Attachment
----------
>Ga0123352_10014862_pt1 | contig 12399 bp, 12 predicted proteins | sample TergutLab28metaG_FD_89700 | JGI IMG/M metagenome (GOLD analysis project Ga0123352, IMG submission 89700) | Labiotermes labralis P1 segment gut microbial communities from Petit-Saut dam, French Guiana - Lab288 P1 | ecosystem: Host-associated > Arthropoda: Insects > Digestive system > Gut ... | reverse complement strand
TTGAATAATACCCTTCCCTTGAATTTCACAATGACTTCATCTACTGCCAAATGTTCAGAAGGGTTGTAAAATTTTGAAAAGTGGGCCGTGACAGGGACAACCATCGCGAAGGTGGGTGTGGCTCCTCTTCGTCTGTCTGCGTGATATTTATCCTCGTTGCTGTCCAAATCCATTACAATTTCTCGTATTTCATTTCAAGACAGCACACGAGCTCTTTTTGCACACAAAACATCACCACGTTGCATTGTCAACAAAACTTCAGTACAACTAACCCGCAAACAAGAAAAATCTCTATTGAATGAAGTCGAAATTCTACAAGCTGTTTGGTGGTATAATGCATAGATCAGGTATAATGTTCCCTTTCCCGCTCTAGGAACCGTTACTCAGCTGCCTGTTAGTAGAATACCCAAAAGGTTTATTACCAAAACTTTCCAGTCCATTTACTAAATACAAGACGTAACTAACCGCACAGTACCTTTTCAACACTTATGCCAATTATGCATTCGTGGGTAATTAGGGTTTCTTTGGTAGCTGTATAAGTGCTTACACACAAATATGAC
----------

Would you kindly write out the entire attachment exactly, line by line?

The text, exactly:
>Ga0123352_10014862_pt1 | contig 12399 bp, 12 predicted proteins | sample TergutLab28metaG_FD_89700 | JGI IMG/M metagenome (GOLD analysis project Ga0123352, IMG submission 89700) | Labiotermes labralis P1 segment gut microbial communities from Petit-Saut dam, French Guiana - Lab288 P1 | ecosystem: Host-associated > Arthropoda: Insects > Digestive system > Gut ... | reverse complement strand
TTGAATAATACCCTTCCCTTGAATTTCACAATGACTTCATCTACTGCCAAATGTTCAGAAGGGTTGTAAAATTTTGAAAAGTGGGCCGTGACAGGGACAACCATCGCGAAGGTGGGTGTGGCTCCTCTTCGTCTGTCTGCGTGATATTTATCCTCGTTGCTGTCCAAATCCATTACAATTTCTCGTATTTCATTTCAAGACAGCACACGAGCTCTTTTTGCACACAAAACATCACCACGTTGCATTGTCAACAAAACTTCAGTACAACTAACCCGCAAACAAGAAAAATCTCTATTGAATGAAGTCGAAATTCTACAAGCTGTTTGGTGGTATAATGCATAGATCAGGTATAATGTTCCCTTTCCCGCTCTAGGAACCGTTACTCAGCTGCCTGTTAGTAGAATACCCAAAAGGTTTATTACCAAAACTTTCCAGTCCATTTACTAAATACAAGACGTAACTAACCGCACAGTACCTTTTCAACACTTATGCCAATTATGCATTCGTGGGTAATTAGGGTTTCTTTGGTAGCTGTATAAGTGCTTACACACAAATATGAC